Communication with Resistant Prescriber
Level of activity: Intermediate
ACPE Standards 2016: 1.1, 2.1, 2.3, 3.1, 3.2, 3.3, 3.4, 3.6, 4.4
EPAs: Patient Care Provider (analyze, care planning, implement), Interprofessional Team Member (collaborate), Population Health Promoter (minimize ADEs and errors), Information Master (educate others)
PPCP: Assess, Plan, Implement, Communicate, Collaborate
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Dr. Jamie L. Woodyard, PharmD, BCACP, is Director of Professional Program Laboratories and Clinical Assistant Professor of Pharmacy Practice at the Purdue University College of Pharmacy. Dr. Woodyard received her Doctor of Pharmacy degree from Purdue University. She completed a post-graduate community pharmacy residency at the University of North Carolina (UNC) Eshelman School of Pharmacy and Kerr Drug followed by an academic fellowship in the Pharmaceutical Care Labs at UNC. Dr. Woodyard practices at the Purdue Center for Healthy Living, where she provides chronic disease state and medication therapy management. She also precepts Advanced Pharmacy Practice Experience students in ambulatory care and academia and coordinates the Professional Program Laboratories skills lab courses for first-year Doctor of Pharmacy students at Purdue.
Brief Overview and Setting
The purpose of this activity is for students to: (1) practice verbally communicating recommendations to a prescriber over the phone; (2) practice communicating with a prescriber who does not agree with the student’s recommendation and expresses frustration, anger, and is rushed in the conversation; and (3) formulate a clinically appropriate alternative recommendation “on the spot” and communicate this to the prescriber.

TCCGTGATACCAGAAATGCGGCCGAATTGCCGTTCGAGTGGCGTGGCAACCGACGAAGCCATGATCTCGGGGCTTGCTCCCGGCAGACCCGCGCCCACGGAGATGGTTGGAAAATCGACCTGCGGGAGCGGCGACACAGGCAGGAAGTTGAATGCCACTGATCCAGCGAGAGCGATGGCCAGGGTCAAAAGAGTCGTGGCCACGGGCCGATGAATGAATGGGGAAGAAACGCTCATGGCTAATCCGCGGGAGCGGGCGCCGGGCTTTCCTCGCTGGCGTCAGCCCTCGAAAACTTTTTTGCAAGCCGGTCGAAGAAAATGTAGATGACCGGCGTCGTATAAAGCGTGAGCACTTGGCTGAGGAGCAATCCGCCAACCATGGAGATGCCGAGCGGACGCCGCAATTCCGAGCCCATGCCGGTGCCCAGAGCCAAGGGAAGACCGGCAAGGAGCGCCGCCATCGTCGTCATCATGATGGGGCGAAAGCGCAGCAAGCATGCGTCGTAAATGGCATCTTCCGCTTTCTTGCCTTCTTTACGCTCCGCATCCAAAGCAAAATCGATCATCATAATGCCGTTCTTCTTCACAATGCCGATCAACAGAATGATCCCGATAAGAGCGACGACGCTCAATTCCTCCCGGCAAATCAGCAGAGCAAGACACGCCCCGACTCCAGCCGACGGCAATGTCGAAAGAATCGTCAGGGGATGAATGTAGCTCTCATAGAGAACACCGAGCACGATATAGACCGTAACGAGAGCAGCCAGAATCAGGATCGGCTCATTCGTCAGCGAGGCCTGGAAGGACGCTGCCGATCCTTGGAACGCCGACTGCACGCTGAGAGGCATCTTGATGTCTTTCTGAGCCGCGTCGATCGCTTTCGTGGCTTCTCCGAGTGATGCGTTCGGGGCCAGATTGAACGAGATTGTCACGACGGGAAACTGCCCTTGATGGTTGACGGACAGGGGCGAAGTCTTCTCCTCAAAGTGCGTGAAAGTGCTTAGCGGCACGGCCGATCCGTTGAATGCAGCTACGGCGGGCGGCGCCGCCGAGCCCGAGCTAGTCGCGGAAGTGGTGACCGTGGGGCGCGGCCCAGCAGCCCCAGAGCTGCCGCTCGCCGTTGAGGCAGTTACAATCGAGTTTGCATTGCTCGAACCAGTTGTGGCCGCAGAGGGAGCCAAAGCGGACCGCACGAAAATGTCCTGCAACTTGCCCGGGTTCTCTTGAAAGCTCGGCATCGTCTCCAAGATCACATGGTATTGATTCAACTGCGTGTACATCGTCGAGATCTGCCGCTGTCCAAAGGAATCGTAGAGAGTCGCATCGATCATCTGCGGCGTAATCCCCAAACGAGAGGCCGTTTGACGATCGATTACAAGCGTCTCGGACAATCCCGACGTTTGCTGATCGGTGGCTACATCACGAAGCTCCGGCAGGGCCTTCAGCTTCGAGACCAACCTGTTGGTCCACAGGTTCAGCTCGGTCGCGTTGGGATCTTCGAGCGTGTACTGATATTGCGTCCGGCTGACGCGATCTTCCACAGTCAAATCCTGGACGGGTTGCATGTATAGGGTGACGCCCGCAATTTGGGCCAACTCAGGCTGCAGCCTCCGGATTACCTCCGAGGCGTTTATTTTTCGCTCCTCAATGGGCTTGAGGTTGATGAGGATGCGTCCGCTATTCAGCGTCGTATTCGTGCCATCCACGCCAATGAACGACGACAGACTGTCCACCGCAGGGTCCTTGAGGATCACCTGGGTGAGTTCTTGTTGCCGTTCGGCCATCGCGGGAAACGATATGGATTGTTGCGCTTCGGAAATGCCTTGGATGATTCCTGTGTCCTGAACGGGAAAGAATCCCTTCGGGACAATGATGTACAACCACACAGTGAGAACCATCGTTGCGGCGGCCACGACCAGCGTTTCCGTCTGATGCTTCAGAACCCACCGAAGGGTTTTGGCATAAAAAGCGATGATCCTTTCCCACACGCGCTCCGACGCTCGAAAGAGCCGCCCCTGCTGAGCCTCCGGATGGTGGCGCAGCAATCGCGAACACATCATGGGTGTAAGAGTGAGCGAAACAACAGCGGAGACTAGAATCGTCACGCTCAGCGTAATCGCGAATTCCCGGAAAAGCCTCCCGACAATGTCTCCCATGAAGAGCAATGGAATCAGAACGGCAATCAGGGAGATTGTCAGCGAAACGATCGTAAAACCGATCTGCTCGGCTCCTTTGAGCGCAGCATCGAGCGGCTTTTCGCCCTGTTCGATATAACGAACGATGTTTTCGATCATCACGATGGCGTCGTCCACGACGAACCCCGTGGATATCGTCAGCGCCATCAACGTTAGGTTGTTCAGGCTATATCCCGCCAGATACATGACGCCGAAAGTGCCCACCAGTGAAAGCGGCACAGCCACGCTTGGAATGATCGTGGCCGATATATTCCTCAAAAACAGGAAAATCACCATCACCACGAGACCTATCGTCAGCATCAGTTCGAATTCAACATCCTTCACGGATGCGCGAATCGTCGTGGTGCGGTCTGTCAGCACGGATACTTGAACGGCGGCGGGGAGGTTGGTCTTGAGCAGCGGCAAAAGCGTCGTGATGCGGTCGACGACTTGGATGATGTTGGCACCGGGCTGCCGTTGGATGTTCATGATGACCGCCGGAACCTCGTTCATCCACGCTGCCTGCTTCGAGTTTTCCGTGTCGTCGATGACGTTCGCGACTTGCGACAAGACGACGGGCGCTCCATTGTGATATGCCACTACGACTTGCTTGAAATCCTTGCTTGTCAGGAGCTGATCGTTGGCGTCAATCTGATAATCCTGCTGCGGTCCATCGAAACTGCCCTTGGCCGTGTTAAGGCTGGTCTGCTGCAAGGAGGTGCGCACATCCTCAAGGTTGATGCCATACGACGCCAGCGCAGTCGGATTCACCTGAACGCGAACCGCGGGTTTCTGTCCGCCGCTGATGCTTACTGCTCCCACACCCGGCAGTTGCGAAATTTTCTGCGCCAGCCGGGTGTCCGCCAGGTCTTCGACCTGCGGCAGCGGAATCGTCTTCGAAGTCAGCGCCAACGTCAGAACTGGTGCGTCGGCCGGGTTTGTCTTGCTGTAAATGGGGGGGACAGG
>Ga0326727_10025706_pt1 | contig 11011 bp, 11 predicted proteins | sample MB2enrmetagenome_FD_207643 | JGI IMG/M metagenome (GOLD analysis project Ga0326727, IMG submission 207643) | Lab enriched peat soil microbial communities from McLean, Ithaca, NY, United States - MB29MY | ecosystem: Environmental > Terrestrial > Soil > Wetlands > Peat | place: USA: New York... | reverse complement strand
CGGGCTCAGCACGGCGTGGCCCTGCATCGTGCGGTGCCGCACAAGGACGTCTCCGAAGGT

In this formative activity, students are given a clinical scenario in which they are pharmacists in the community pharmacy setting receiving a prescription for a medication that interacts with another medication the patient is currently taking. Students call the prescriber of the new medication, who is portrayed by either faculty, residents, fellows, or teaching assistants, to communicate the drug interaction and provide a therapy recommendation that is safe and effective for the patient. The prescriber is frustrated, angry, rushed, and does not want to implement the student’s first recommendation. Students are then expected to provide an alternative recommendation and communicate this to the prescriber while on the phone with them, if possible. Students are evaluated on their clinical recommendations as well as how they interact with the prescriber when met with resistance. At the conclusion of the conversation, individuals playing the role of the prescriber provide verbal and written feedback on student performance.
This activity is currently administered in the Professional Program Laboratories (PPL) curriculum at Purdue University College of Pharmacy for 150 students in the third professional (P3) year of a 4-year PharmD curriculum. Students are divided into five laboratory sections of approximately 30 students each. Earlier in the semester, P3 students are ...